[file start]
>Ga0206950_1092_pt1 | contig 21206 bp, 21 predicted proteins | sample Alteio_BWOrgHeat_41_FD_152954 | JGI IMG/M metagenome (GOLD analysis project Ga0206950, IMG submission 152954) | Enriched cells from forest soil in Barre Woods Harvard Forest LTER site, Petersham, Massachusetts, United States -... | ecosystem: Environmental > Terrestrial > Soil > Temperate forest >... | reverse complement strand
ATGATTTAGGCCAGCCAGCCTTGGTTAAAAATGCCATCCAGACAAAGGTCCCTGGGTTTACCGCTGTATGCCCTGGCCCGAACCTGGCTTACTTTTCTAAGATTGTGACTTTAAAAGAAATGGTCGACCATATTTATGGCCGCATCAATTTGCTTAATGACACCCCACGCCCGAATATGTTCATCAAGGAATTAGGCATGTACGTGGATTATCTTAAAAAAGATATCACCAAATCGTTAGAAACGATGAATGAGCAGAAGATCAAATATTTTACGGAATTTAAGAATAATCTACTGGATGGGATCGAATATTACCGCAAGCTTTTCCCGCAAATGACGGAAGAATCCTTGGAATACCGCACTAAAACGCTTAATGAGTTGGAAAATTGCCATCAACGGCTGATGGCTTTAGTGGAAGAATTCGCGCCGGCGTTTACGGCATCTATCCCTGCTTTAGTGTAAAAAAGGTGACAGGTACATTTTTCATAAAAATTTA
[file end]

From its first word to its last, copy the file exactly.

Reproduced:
>Ga0206950_1092_pt1 | contig 21206 bp, 21 predicted proteins | sample Alteio_BWOrgHeat_41_FD_152954 | JGI IMG/M metagenome (GOLD analysis project Ga0206950, IMG submission 152954) | Enriched cells from forest soil in Barre Woods Harvard Forest LTER site, Petersham, Massachusetts, United States -... | ecosystem: Environmental > Terrestrial > Soil > Temperate forest >... | reverse complement strand
ATGATTTAGGCCAGCCAGCCTTGGTTAAAAATGCCATCCAGACAAAGGTCCCTGGGTTTACCGCTGTATGCCCTGGCCCGAACCTGGCTTACTTTTCTAAGATTGTGACTTTAAAAGAAATGGTCGACCATATTTATGGCCGCATCAATTTGCTTAATGACACCCCACGCCCGAATATGTTCATCAAGGAATTAGGCATGTACGTGGATTATCTTAAAAAAGATATCACCAAATCGTTAGAAACGATGAATGAGCAGAAGATCAAATATTTTACGGAATTTAAGAATAATCTACTGGATGGGATCGAATATTACCGCAAGCTTTTCCCGCAAATGACGGAAGAATCCTTGGAATACCGCACTAAAACGCTTAATGAGTTGGAAAATTGCCATCAACGGCTGATGGCTTTAGTGGAAGAATTCGCGCCGGCGTTTACGGCATCTATCCCTGCTTTAGTGTAAAAAAGGTGACAGGTACATTTTTCATAAAAATTTA